Masking types in an IQueryable to avoid eager evaluation in Entity Framework

Tags: Linq2Rest, Entity Framework, IQueryable

A frequent request I get for Linq2Rest is to add better support for Entity Framework. By better support, they mean more deep integration with Entity Framework queries. I have until now resisted this, because Linq2Rest is not intended to be a front for Entity Framework, or any other specific data source. On the other hand I have understood the reason for the request.

At one level Linq2Rest is intended as a query expression parser. This means that it builds up an expression tree based on an OData style query. The built expression tree represents a predicate to filter a collection and return and untyped enumerable (IEnumerable<object>). Why does it return an enumerable of objects and not the original type (IEnumerable<T>)? Because the OData standard supports projections, so it is not possible to know in advance what the return type will be.

This is where the whole problem starts when it comes to supporting Entity Framework (and potentially other data sources that require detailed type information). Entity Framework requires knowledge of the entity type that you are loading. If you simply specify your query as a query over objects, it will throw a NotSupportedException, telling you that "LINQ to Entities only supports casting EDM primitive or enumeration types". This also happens if you attempt to use a CastIterator or an OfTypeIterator (by using the Cast<object> or OfType<object> methods, respectively) over a typed collection. This is for example the case if you attempt to lazily evaluate the query, so as to allow an extension on the OData query.

So since we must support projections, the API must return a untyped result. However we also want to support adding additional query conditions on to the externally defined ones. As described above this is not possible with the existing methods, since returning a common type means returning objects, which leads the Entity Framework query provider to throw an exception.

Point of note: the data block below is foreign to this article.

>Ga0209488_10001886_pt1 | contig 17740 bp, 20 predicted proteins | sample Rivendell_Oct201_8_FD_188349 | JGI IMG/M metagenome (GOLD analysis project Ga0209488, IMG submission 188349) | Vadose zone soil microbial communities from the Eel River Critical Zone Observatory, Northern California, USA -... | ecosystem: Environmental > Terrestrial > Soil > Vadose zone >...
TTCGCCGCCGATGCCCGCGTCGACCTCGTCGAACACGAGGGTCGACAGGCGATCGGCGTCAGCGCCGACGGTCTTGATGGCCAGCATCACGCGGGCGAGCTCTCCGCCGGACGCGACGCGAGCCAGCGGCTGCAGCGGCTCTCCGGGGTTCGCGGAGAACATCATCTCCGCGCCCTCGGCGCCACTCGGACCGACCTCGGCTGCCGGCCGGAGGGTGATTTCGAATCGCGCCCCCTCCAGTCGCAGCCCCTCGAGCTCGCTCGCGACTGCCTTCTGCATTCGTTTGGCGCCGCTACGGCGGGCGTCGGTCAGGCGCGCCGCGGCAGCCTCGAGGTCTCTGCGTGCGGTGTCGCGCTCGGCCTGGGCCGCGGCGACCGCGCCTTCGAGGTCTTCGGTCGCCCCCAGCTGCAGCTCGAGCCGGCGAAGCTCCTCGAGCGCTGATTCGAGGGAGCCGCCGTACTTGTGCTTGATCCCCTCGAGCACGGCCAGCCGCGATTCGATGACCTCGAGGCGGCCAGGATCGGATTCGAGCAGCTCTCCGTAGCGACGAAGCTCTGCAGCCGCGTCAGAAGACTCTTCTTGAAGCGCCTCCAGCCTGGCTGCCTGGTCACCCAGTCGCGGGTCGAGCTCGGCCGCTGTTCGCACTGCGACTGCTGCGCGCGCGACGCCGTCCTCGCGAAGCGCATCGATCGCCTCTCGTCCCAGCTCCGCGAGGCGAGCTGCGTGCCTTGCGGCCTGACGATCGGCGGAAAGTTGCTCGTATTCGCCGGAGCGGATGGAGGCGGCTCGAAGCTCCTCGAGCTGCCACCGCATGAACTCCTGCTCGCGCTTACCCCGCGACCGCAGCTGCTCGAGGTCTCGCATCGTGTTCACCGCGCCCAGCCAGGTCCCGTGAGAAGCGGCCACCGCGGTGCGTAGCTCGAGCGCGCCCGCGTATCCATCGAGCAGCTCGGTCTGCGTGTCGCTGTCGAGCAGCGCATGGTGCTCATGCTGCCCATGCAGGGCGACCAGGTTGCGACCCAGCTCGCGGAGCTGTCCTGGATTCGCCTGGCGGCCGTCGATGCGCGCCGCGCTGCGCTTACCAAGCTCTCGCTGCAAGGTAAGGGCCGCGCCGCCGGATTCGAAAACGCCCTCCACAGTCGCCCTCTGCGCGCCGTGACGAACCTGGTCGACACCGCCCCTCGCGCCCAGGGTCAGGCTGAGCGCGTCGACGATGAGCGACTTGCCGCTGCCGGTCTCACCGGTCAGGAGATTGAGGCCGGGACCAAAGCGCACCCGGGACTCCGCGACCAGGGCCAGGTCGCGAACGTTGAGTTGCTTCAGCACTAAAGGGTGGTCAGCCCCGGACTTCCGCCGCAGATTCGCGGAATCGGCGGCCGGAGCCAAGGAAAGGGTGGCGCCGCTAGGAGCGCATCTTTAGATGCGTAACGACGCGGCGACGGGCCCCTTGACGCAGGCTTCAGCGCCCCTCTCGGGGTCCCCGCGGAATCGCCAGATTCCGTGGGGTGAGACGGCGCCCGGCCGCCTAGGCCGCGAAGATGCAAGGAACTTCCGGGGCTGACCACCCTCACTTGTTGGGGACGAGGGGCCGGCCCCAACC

Since this seemed like a definite obstacle I had no choice but to stick with an untyped result set, and force the user to materialize the results before performing additional filtering. This was not an ideal solution, especially when it came to operations such as counting, where materializing all the entities simply to count them, meant a significant overhead. But what to do?

It struck me today that it could be possible to mask a queryable as an IQueryable<object> while at the same time maintaining the typed query underneath. It you look at the IQueryable<T> interface, then it looks like this:

C#

public interface IQueryable<out T> : IEnumerable<T>, IQueryable, IEnumerable
{
}

public interface IQueryable : IEnumerable
{
	Expression Expression { get; }

	Type ElementType { get; }

	IQueryProvider Provider { get; }
}

The interesting thing to note here, is that only the non-generic interface defines the properties. Of interest is the Provider property, which returns a non-generic IQueryProvider. Since it is non-generic, there is no requirement for it to match the generic argument of the IQueryable<T> that exposes it. This means that if the query provider given to us from Entity Framework is exposed from an IQueryable<object> then the resulting signature is the same as for the projected query.

To achieve this I created a facade class, which ensures that the external interface is consistent, while at the same time exposing the original query provider and underlying type information in the IQueryable interface.

C#

internal class UntypedQueryable<T> : IQueryable<object>
{
	private readonly IQueryable _source;

	public UntypedQueryable(IQueryable<T> source, Expression<Func<T, object>> projection)
	{
		_source = projection == null
					  ? (IQueryable)source
					  : source.Select(projection);
	}

	public Expression Expression
	{
		get { return _source.Expression; }
	}

	public Type ElementType
	{
		get { return typeof(T); }
	}

	public IQueryProvider Provider
	{
		get { return _source.Provider; }
	}

	public IEnumerator<object> GetEnumerator()
	{
		return Enumerable.Cast<object>(_source).GetEnumerator();
	}

	IEnumerator IEnumerable.GetEnumerator()
	{
		return GetEnumerator();
	}
}

Yet again another layer of indirection saves the day. The UntypedQueryable will allow Entity Framework to continue using its query provider and allow optimized queries without requiring specific information about the source type.

Give it a try using the latest Nuget package.

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